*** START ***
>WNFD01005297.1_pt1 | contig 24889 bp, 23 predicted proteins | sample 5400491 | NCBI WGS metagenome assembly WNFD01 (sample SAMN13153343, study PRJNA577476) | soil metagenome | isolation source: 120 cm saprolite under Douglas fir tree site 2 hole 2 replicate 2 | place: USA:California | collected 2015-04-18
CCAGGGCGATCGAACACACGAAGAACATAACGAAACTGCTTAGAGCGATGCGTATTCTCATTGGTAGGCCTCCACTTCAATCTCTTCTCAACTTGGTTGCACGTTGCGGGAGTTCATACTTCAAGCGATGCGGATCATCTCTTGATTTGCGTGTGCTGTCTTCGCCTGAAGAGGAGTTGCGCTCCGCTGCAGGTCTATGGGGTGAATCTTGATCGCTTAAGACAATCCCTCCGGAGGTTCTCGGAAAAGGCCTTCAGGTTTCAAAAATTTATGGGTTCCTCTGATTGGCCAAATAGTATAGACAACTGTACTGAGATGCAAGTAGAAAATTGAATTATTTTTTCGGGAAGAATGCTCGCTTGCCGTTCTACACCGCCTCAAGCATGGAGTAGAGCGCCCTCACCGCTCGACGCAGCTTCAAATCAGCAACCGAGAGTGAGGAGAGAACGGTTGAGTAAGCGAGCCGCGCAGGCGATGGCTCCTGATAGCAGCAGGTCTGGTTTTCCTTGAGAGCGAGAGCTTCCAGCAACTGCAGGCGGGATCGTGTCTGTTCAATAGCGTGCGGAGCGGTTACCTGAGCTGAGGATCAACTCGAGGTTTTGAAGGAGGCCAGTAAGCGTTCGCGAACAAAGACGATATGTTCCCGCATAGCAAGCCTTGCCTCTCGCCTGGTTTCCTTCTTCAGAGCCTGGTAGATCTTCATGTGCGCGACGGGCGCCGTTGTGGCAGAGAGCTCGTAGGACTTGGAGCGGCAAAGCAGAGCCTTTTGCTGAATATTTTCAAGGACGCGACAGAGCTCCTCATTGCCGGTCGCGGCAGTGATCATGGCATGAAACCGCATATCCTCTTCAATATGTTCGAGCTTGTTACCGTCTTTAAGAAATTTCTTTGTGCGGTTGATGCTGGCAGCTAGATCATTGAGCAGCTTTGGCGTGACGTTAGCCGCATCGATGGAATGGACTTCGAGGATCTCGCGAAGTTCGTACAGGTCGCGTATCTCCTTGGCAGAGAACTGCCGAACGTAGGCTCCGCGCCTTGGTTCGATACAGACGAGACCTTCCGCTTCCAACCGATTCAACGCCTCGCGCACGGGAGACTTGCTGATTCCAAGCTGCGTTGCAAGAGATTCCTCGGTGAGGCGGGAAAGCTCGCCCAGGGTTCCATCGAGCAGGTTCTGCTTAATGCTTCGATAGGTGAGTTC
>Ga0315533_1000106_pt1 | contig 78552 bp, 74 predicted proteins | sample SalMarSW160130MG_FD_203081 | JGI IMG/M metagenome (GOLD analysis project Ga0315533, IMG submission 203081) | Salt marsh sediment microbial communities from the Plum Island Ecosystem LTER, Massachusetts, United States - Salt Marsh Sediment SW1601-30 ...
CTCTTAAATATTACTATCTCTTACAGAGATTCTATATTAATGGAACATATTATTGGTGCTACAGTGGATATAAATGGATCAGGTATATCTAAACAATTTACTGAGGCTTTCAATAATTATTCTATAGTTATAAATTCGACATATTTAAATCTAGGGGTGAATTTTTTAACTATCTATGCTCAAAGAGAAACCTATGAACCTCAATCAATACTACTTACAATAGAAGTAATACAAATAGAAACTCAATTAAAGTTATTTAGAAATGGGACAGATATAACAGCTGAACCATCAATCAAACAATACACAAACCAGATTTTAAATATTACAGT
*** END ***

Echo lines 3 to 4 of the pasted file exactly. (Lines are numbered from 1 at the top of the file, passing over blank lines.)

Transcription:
>Ga0315533_1000106_pt1 | contig 78552 bp, 74 predicted proteins | sample SalMarSW160130MG_FD_203081 | JGI IMG/M metagenome (GOLD analysis project Ga0315533, IMG submission 203081) | Salt marsh sediment microbial communities from the Plum Island Ecosystem LTER, Massachusetts, United States - Salt Marsh Sediment SW1601-30 ...
CTCTTAAATATTACTATCTCTTACAGAGATTCTATATTAATGGAACATATTATTGGTGCTACAGTGGATATAAATGGATCAGGTATATCTAAACAATTTACTGAGGCTTTCAATAATTATTCTATAGTTATAAATTCGACATATTTAAATCTAGGGGTGAATTTTTTAACTATCTATGCTCAAAGAGAAACCTATGAACCTCAATCAATACTACTTACAATAGAAGTAATACAAATAGAAACTCAATTAAAGTTATTTAGAAATGGGACAGATATAACAGCTGAACCATCAATCAAACAATACACAAACCAGATTTTAAATATTACAGT